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Monday, 14 October 2013

Last Course: Chocolate Macaroon Kit by Sainsbury's

Macaroons have become quite popular in recent years. Rarely have I attended a fan convention without finding dozens of stands inexplicably selling cupcakes, macaroons and other assorted fancies. Thusfar, while I've attempted various kinds of cake, I haven't made any smaller, lighter sugar-packed treats... Which is just weird, for me...

Since I tend to be fairly lazy in the kitchen, I'm a big fan of ready-mixes like Wright's flours and things like this kit by Sainsbury's (though I should mention at this point that a Delia Smith Christmas cake kit from 2011 2010 was 'unearthed' from the Stygian depths of my cupboards this last weekend, so make of that what you will!) as they remove the necessity for lots of careful measuring and a good portion of the mixing. The instructions tend to be minimalistic and optimistic, but they're certainly sufficient, and any mistakes made the first time round can easily be fixed on future attempts.

This kit was picked up by my girlfriend before she went home for the summer, but we only got round to making our macaroons this last weekend.

Ingredients:
  • 1 Sachet Macaroon Mix
  • 1 Sachet Icing Mix
  • 2 Large Eggs
  • 50g Butter
  • 1tbsp Milk
Preparation Time: about 45-50 minutes... Longer if whisking by hand

Tools Required:
  • Piping Bag (included in kit, but it's only a basic, paper one... use your own if you prefer)
  • 2 Small/Medium Mixing Bowls
  • Whisk (one of the electric variety may be preferable - there be meringue-making involved in this recipe!)
  • Spoon
  • Baking Tray
  • Greaseproof Paper
The Process:
As with the Salted Caramel Cupcake Kit, the instructions are pretty good - on one side of the box, there's a simplified version with diagrams, on the other is a set of concise, step-by-step text instructions... But what the hell, why not write them out in my own way..? And with my own experiences of the process added to spice things up!

To begin with, line a baking tray with greaseproof paper. Bear in mind that the instructions reckon on producing twenty four macaroons (12 sandwiches, that is), starting with a 3cm diameter blob of mix, so it needs to be a fairly large baking tray. My oven isn't exactly massive, but I'd have thought it was about average... and yet I couldn't for the life of me figure out how to fit 24 blobs of the macaroon mix onto one of my baking trays... I probably should have used more than one, just to make it easier.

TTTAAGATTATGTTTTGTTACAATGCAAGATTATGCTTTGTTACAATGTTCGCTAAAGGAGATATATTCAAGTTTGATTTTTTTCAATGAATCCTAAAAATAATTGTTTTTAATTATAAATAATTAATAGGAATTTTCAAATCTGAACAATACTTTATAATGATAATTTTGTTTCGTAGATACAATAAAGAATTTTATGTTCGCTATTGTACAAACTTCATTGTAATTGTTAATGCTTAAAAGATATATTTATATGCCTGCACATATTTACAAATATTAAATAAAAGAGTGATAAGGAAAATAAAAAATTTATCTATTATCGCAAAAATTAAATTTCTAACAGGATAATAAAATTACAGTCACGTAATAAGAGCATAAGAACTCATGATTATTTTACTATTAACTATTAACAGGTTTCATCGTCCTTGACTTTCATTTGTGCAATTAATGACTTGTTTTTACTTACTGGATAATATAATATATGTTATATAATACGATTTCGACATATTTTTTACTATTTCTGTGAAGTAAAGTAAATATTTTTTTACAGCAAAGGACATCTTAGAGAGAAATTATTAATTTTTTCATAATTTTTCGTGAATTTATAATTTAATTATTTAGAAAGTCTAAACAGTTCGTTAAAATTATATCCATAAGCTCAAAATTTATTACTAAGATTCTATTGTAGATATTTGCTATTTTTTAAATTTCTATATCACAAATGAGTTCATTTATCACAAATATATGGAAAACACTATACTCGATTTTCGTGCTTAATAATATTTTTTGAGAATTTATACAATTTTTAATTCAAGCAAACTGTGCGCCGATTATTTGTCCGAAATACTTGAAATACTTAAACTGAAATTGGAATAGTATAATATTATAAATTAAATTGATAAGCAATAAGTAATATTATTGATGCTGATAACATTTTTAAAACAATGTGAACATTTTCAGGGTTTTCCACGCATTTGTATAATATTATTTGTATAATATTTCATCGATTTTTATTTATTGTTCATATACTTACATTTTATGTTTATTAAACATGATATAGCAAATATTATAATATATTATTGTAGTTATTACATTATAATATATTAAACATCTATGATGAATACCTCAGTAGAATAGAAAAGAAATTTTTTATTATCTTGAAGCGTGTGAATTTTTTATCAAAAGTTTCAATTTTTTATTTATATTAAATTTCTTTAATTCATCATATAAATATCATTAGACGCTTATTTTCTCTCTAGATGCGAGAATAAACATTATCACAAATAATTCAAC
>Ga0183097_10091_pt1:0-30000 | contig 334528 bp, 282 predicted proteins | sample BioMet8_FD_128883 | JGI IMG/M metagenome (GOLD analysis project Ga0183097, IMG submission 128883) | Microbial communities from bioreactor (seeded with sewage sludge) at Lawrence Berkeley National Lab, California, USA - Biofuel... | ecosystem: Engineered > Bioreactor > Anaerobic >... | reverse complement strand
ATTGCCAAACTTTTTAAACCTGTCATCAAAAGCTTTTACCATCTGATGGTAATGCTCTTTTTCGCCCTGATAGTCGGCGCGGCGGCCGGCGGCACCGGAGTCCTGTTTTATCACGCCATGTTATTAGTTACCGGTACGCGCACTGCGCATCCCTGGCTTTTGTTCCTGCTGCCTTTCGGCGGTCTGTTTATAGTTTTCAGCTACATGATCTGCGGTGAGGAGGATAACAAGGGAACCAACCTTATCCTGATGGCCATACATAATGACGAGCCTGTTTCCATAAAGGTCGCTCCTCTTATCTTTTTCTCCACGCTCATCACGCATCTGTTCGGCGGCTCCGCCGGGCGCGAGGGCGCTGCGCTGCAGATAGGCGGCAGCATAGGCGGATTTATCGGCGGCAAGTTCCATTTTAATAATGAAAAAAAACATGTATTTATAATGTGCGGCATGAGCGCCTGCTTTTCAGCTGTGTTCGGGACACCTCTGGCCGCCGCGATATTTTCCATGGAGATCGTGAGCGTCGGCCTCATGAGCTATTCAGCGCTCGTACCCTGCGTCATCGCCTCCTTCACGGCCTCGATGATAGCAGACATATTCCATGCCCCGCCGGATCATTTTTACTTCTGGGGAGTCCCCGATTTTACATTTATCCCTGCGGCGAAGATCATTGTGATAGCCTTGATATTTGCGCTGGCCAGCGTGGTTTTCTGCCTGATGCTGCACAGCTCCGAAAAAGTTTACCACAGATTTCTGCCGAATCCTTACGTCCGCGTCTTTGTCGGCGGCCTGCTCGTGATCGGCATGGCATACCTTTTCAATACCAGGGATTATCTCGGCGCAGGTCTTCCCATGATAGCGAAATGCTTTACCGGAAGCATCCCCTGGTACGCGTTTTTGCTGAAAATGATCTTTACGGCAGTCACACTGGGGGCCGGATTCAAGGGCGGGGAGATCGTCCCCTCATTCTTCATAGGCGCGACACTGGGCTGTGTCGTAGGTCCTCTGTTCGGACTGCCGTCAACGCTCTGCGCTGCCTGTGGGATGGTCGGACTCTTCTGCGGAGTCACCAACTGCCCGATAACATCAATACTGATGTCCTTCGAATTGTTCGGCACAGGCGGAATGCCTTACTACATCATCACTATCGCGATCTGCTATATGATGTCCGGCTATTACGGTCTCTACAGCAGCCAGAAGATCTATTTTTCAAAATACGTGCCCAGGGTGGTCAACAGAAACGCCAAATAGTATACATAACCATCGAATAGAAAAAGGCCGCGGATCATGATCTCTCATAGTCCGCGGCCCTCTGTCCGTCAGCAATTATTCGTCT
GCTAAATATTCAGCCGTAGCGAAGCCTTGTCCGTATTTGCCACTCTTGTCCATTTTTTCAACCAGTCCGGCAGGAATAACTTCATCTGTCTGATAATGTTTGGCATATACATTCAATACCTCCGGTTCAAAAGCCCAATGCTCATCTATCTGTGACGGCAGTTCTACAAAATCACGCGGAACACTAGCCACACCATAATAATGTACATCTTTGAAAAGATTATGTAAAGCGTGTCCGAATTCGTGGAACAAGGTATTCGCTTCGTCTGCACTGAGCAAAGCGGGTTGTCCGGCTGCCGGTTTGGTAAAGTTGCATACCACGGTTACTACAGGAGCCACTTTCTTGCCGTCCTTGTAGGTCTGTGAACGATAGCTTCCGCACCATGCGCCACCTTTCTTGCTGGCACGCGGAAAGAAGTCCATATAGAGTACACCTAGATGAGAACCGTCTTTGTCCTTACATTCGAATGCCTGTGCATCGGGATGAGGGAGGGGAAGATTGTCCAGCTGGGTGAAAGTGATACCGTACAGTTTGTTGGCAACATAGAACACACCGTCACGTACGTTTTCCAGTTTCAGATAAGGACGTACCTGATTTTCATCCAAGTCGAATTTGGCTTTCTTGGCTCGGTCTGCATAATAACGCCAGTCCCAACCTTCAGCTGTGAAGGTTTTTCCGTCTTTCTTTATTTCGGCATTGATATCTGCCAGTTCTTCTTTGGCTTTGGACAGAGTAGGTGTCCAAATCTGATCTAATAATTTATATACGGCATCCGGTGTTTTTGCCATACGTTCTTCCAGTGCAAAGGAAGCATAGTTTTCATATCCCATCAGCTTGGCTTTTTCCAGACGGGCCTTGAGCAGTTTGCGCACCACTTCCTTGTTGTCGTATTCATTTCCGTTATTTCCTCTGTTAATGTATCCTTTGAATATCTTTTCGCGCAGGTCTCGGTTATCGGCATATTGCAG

Separate the whites from the two eggs into one of the bowls (disposing of the yolks - they're not needed), then beat with a hand- or electric whisk. We tried using a hand blender for this, and I can confidently report that, unless you have a more whisk-like attachment to replace the usual blade, a hand blender is a terrible idea for making meringue - I ended up with a surface layer of light froth and a rather vile, bubbly white liquid underneath... and used a whole box of eggs in determining that whisking by hand was the only viable option until I get myself a proper electric whisk. Doing it by hand is incredibly tiring (as previously mentioned), and it took the two of us a good 15-20 minutes to do the 3 minutes of whisking listed in the simplified instructions. The end result should be stiff, and able to form good, stable peaks.

The instruction for adding the macaroon mix isn't the clearest: 'with a spoon, slowly fold the mix into the egg white'. For clarity, I'd recommend adding the mix a little at a time, folding it in thoroughly before adding more. It has to be done slowly to avoid ruining the meringue... It is just bubbly egg white, after all - burst all the bubbles and your mixture will be useless.